A screenplay is like a website. If nobody knows it exists, nobody will ever see it and if nobody ever sees it, it can never be sold and made into a movie. Here are some ideas for marketing your screenplay.
The traditional way of marketing a screenplay is to write it, find an agent, and hope that the agent submits it to studios that may want it. That’s fine, but don’t stop there. Everyone thinks that an agent can open doors for you, but until you can prove yourself to Hollywood, agents are going to spend their time opening doors for people who studios already know and trust.
That means if you’re an unknown like me, your chances of getting an agent to open the right doors for you is minimal at best.
Before you start marketing any screenplay, the first task is to make sure it’s the best screenplay you can write. It’s not easy to write a full-length screenplay, but it is easy to write a lousy one. If you write a piece of garbage, even the best agent in the world isn’t going to care to look at it, let alone sell it.
After making sure your script is the best it can be, register it with the Writer’s Guild and copyright it. When you register a script with the Writer’s Guild, that timestamps your script and proves that on a specific date, you submitted a specific version of your script. For greater protection, you should also copyright your screenplay.
The difference between registration and copyrighting is subtle, but important. Registration with the Writer’s Guild simply proves that you submitted a particular version of your screenplay, but it doesn’t necessarily protect your actual story, character names, or plot. Copyrighting does all that and thus gives you stronger legal protection. You can visit the government’s copyright office (http://www.copyright.gov) for more information about copyrights.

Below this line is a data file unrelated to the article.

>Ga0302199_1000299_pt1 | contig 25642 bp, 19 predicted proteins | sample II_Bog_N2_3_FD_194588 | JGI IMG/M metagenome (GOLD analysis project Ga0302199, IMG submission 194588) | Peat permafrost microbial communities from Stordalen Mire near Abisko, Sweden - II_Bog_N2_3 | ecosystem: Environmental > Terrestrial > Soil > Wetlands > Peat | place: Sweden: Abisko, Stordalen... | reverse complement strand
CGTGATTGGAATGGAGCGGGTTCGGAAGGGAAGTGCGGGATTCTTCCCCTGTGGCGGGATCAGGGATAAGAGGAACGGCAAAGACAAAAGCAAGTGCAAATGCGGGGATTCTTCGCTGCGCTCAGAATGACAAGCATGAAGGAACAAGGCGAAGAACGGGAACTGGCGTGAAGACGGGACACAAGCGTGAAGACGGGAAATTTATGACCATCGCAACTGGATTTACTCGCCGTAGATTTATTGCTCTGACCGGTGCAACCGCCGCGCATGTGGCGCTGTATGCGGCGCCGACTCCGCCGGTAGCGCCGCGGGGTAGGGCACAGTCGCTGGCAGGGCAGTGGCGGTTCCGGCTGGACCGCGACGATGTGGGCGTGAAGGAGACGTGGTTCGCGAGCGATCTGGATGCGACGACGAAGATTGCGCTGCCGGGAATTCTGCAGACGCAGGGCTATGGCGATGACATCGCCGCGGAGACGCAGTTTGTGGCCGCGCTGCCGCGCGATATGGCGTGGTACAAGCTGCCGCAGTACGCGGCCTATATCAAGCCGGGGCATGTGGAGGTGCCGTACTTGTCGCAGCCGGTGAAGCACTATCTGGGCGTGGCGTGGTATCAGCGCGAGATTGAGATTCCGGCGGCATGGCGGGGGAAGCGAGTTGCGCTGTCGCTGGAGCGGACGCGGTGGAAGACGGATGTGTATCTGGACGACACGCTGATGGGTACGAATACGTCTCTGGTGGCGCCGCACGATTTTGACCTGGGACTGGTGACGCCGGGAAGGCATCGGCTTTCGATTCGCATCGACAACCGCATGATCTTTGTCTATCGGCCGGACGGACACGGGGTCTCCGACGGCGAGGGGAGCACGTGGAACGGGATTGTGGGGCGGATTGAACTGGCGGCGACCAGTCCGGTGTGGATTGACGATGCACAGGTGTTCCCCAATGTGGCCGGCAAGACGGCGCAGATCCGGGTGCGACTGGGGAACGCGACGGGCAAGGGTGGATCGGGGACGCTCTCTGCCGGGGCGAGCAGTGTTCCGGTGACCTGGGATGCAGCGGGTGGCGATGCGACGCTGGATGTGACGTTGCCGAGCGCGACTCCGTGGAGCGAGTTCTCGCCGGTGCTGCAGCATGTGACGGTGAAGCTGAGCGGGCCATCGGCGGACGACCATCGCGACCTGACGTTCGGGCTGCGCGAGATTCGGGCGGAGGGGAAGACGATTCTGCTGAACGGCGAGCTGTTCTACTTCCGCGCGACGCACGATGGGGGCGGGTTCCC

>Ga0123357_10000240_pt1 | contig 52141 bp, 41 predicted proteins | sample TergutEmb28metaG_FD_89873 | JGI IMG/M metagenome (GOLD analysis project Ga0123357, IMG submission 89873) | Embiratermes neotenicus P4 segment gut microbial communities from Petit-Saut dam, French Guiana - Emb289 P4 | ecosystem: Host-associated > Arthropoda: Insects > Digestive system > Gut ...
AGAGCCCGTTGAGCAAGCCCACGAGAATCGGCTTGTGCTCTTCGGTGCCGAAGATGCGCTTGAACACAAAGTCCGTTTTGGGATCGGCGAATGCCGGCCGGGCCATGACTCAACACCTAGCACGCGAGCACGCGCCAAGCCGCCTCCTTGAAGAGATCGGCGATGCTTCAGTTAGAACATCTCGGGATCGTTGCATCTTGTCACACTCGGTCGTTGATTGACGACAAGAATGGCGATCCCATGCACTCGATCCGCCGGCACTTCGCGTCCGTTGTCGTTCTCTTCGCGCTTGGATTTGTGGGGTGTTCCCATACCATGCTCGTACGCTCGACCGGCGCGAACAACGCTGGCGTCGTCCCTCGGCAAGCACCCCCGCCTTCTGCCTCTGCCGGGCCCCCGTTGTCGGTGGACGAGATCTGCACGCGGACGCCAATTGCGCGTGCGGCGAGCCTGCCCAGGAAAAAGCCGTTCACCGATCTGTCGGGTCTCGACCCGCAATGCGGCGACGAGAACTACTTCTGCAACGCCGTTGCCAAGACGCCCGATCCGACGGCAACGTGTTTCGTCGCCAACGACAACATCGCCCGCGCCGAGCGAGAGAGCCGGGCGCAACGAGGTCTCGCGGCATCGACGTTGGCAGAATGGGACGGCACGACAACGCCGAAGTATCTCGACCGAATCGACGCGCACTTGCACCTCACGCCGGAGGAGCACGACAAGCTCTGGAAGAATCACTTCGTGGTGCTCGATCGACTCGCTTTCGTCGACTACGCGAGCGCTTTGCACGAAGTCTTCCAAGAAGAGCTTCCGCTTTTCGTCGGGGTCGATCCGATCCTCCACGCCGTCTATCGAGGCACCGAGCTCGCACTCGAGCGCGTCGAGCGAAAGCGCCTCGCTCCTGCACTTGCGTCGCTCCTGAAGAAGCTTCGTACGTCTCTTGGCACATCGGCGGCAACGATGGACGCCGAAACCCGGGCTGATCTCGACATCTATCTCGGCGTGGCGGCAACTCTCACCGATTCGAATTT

After registering and copyrighting your screenplay, you’ll be ready to submit your script. First, go the traditional route. Get a list of Writer’s Guild approved agents (http://www.wga.org) and start contacting them one at a time. Some agents accept phone calls, but most will likely appreciate a query letter with a SASE. Just don’t expect to hear a reply for several months.
Obviously, sending out query letters to agents and waiting half a year isn’t fast enough for most people, so do this and try some other methods.
Despite their stated policies otherwise, many studios will accept scripts if you sign a release form that basically says you won’t sue them if they already have a similar project in their pipeline. Many A-list actors like Will Smith also have their own production companies, so if your script is perfect for a particular actor, get a release form and send your script to that actor’s studio. The moment an A-list actor wants to play a character in your script, half the battle of getting your movie made is almost done for you.
You could also try entering your script in one of many screenplay contests offered. Even if you don’t win, you could get an honorable mention, which gives your screenplay credibility and can help interest an agent.
Probably one of the best ways to market your script is to attend a screenwriting convention where you can pitch to actual agents. Most of them are overworked and buried under script submissions, but you’ll tend to find the junior agents who want to find a hot screenwriter to help their own careers. Plus it gives you a chance to personally pitch your idea. As long as you can behave yourself in public, this method may be the easiest and fastest way to get an agent on your side.
Marketing your screenplay is nearly as hard as writing it in the first place. Where most writers fail is that they don’t market their script. Market it. Not marketing your script defeats the purpose of writing a screenplay, so devote some time to marketing.
After you’re rich and famous, your agent can do most of the marketing for you, but until then, half your time spend writing and the other half spend marketing. If you want to sell a screenplay, it’s the only way.